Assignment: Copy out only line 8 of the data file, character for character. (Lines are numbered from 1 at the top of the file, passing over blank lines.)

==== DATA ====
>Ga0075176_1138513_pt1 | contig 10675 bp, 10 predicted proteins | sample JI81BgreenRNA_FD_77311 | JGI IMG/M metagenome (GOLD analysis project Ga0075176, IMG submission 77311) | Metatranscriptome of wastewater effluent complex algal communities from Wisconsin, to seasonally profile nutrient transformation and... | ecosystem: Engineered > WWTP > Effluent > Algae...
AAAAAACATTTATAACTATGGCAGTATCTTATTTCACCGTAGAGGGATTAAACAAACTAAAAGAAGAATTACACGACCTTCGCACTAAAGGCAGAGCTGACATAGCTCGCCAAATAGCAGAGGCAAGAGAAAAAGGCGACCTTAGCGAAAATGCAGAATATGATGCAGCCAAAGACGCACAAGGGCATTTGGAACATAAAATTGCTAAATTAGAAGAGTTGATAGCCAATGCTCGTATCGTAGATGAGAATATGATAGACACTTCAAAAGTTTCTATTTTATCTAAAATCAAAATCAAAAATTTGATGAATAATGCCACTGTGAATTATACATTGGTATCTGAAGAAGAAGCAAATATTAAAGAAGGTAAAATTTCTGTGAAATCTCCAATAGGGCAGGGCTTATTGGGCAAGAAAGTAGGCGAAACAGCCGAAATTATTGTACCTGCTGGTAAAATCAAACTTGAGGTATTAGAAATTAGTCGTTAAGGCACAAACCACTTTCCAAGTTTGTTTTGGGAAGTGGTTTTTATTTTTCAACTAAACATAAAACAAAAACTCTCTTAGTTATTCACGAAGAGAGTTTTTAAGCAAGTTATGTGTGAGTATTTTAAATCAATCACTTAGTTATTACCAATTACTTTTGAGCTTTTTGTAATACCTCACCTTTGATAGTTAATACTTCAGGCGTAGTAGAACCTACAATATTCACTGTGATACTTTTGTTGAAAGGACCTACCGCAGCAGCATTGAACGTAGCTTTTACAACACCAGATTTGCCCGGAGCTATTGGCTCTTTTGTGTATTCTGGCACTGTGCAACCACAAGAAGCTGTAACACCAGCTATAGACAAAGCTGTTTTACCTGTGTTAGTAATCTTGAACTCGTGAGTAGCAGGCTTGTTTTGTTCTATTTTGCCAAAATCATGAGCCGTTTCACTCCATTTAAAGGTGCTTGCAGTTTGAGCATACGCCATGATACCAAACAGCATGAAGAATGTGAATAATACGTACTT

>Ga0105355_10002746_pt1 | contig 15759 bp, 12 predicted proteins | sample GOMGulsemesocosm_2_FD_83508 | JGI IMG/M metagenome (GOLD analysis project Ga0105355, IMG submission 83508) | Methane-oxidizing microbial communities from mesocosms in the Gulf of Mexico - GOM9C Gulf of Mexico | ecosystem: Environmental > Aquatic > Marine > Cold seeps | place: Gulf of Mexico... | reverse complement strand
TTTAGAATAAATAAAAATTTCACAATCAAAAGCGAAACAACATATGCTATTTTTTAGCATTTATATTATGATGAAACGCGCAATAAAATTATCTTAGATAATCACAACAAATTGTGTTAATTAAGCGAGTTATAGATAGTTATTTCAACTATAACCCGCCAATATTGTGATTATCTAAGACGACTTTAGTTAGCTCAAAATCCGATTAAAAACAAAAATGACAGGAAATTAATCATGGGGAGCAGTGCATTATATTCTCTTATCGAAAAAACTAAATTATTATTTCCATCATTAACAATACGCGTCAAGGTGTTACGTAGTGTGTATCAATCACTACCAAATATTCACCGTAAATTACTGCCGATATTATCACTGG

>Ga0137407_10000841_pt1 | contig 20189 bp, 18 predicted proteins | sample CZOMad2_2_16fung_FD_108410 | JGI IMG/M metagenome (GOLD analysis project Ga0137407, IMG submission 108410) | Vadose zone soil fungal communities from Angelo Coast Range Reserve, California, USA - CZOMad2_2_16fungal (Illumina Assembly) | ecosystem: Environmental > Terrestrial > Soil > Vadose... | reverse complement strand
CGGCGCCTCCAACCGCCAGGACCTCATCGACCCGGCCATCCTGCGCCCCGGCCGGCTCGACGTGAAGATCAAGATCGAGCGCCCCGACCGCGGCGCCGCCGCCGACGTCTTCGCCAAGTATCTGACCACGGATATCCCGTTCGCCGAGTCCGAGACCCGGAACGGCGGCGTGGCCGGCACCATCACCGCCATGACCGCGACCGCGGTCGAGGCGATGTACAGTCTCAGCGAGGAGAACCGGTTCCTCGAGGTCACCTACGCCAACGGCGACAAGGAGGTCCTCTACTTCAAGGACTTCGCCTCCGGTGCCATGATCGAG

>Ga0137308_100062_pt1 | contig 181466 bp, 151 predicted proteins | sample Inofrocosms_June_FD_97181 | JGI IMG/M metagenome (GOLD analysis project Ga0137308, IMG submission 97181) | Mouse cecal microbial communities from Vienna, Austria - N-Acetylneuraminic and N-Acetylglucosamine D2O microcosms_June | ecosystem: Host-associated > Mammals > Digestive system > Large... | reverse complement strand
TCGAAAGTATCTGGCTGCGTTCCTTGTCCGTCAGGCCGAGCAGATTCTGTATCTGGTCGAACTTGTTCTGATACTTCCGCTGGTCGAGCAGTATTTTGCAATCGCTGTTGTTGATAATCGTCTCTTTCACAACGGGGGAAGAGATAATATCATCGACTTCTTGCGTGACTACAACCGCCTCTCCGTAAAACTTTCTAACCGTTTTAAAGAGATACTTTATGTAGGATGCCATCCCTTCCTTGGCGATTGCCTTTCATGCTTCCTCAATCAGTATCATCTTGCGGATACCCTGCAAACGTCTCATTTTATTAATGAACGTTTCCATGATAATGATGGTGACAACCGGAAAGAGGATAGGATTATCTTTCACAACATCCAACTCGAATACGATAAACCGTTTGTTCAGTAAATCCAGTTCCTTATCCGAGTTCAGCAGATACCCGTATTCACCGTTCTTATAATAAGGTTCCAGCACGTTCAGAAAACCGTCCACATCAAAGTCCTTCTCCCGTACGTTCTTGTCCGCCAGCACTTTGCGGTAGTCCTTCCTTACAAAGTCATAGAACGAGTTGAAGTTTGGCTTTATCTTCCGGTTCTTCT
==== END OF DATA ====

TCGAAAGTATCTGGCTGCGTTCCTTGTCCGTCAGGCCGAGCAGATTCTGTATCTGGTCGAACTTGTTCTGATACTTCCGCTGGTCGAGCAGTATTTTGCAATCGCTGTTGTTGATAATCGTCTCTTTCACAACGGGGGAAGAGATAATATCATCGACTTCTTGCGTGACTACAACCGCCTCTCCGTAAAACTTTCTAACCGTTTTAAAGAGATACTTTATGTAGGATGCCATCCCTTCCTTGGCGATTGCCTTTCATGCTTCCTCAATCAGTATCATCTTGCGGATACCCTGCAAACGTCTCATTTTATTAATGAACGTTTCCATGATAATGATGGTGACAACCGGAAAGAGGATAGGATTATCTTTCACAACATCCAACTCGAATACGATAAACCGTTTGTTCAGTAAATCCAGTTCCTTATCCGAGTTCAGCAGATACCCGTATTCACCGTTCTTATAATAAGGTTCCAGCACGTTCAGAAAACCGTCCACATCAAAGTCCTTCTCCCGTACGTTCTTGTCCGCCAGCACTTTGCGGTAGTCCTTCCTTACAAAGTCATAGAACGAGTTGAAGTTTGGCTTTATCTTCCGGTTCTTCT